Ice sheets in Greenland and Antarctica, whose melt contributed to the last rise, are melting again

Last Time it was This Warm, Sea Levels were 20 Feet Higher, Study says

Antony Long, Photo. Icebergs near Timiamuit, in southeastern Greenland.
Rutgers Today

When past temperatures were similar to or slightly higher than the present global average, sea levels rose at least 20 feet, suggesting a similar outcome could be in store century unless there is a substantial reduction in greenhouse gas emissions.

Findings published in the journal Science showed that the seas rose in response to melting ice sheets in Greenland and Antarctica

“Present climate is warming to a level associated with significant polar ice-sheet loss in the past” said Rutgers oceanographer Benjamin Horton, one of study’s authors.

In the new study, researchers assessed evidence of higher sea levels the past 3 million years to understand how polar ice sheets respond to warming. Using observations from the geologic record, supported by computer modeling, they found that during past periods with average temperatures 1 to 3 °C (1.8 to 5.4 °F) warmer than preindustrial levels, sea level peaked at least 20 feet higher than today.

“This evidence leads us to conclude that the polar ice sheets are out of equilibrium with the present climate,” said lead author Andrea Dutton, a University of Florida geochemist.

Dutton, Horton and an international team of scientists concluded that sea levels rose 20 to 30 feet higher than present about 125,000 years ago, when global average temperature was 1°C higher than preindustrial levels (similar to today’s average). Sea level peaked somewhere between 20 and 40 feet above present during an earlier warm period about 400,000 years ago, when global average temperatures are less certain, but estimated to be about 1 to 2°C warmer than the preindustrial average. During those times, atmospheric carbon dioxide levels peaked around 280 parts per million, but today’s levels are around 400 ppm and rising. The team of researchers looked at the last time period when carbon dioxide was this high – about 3 million years ago – but couldn’t get a confident estimate on sea-level rise, in part due to land motion that has distorted the position of past shorelines.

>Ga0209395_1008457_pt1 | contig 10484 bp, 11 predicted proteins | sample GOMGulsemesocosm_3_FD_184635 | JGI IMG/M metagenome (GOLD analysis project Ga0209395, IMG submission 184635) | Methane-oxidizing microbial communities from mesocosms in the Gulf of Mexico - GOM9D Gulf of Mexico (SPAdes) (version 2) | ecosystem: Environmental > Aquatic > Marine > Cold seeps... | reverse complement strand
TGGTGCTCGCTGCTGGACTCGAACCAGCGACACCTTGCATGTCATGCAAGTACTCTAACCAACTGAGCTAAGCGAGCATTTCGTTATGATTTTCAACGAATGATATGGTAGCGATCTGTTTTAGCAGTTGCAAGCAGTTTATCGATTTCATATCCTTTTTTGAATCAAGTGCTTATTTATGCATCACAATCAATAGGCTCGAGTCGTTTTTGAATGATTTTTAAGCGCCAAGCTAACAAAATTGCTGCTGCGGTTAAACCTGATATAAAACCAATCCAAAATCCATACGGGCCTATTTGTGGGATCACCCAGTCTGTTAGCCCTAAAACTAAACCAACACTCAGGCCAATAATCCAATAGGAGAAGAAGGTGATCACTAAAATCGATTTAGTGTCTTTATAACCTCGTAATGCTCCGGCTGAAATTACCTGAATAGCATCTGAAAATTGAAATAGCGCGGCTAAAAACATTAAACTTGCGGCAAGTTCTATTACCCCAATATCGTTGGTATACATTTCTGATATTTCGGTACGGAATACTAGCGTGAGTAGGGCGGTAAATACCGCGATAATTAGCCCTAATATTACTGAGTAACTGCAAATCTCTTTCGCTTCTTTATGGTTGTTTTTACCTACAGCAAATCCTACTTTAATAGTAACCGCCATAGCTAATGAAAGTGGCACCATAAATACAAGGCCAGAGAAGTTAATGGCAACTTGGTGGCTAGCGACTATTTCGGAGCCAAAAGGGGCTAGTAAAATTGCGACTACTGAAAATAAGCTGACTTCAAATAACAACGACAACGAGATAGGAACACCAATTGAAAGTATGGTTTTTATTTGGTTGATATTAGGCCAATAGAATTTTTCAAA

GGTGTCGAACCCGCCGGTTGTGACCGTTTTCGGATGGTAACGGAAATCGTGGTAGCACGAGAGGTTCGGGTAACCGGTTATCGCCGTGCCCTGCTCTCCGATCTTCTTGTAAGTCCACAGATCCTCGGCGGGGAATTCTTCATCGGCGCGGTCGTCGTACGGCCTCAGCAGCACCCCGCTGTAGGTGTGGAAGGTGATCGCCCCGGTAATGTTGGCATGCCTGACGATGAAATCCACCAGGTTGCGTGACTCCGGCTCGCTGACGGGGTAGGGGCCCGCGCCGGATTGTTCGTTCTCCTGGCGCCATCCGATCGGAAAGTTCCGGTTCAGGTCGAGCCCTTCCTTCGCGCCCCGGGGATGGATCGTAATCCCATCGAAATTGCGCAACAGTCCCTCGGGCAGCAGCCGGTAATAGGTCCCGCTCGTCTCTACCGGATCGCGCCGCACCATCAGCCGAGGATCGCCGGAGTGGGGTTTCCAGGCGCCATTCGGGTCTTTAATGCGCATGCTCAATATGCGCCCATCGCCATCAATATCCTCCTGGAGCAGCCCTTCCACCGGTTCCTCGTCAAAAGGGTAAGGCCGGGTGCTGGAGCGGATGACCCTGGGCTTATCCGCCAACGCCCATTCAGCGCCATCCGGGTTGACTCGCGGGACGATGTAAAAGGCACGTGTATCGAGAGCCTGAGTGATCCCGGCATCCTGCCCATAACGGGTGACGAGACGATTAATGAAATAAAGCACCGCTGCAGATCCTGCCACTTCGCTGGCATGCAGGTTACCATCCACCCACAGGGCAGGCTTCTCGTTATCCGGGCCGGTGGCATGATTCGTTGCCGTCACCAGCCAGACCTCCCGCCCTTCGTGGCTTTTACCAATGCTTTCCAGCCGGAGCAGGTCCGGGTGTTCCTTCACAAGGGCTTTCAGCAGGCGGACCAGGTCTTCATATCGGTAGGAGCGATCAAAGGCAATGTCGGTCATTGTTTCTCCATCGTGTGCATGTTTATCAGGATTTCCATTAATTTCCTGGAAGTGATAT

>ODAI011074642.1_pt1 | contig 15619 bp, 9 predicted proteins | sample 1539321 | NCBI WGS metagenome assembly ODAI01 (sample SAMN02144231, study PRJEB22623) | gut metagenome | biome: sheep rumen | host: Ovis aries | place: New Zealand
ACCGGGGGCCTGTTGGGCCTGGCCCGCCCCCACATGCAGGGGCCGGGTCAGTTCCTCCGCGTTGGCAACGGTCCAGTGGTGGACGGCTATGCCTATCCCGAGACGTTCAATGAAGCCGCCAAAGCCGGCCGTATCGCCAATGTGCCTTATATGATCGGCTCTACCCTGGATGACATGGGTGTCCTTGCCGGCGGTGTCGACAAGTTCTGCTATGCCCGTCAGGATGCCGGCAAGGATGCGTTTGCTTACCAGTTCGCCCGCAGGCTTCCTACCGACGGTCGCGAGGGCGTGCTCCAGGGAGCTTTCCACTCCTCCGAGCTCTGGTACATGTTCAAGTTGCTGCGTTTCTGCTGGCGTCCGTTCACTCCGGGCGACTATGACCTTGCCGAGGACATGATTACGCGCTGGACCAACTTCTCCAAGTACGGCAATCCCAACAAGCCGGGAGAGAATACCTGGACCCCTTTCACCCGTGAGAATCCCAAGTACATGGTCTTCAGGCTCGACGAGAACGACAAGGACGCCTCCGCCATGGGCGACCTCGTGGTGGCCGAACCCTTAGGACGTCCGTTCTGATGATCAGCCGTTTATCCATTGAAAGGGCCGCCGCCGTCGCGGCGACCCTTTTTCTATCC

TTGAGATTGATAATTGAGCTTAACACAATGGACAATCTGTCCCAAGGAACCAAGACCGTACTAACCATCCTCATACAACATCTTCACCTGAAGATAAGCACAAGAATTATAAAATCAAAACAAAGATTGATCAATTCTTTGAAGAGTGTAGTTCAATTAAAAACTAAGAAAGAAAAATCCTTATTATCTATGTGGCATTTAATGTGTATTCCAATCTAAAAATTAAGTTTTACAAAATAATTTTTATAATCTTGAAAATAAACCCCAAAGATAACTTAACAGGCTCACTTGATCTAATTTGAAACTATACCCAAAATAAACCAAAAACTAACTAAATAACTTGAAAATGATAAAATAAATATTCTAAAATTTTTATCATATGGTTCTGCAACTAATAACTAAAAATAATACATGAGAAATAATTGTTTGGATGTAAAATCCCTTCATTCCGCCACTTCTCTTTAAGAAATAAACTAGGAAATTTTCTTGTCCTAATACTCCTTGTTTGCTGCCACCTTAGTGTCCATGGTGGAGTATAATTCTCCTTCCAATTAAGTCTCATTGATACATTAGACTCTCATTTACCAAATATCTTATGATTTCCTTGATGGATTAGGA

“We are beginning to understand the magnitude that sea level rose in the past and which ice sheets may be responsible” said Horton, a professor of marine and coastal sciences in the School of Environmental and Biological Sciences. The researchers acknowledged that the rate of sea-level rise associated with polar ice sheet retreat is not well known, and that this is an important target for future research. Developing a better sense of which ice sheet sectors were most susceptible in the past, as well as how quickly this process occurs, could inform how policymakers plan for and mitigate sea-level change.

“Scenarios of future rise are dependent upon understanding the response of sea level to climate changes. Accurate estimates of past sea-level variability provide a context for such projections,” said Horton.


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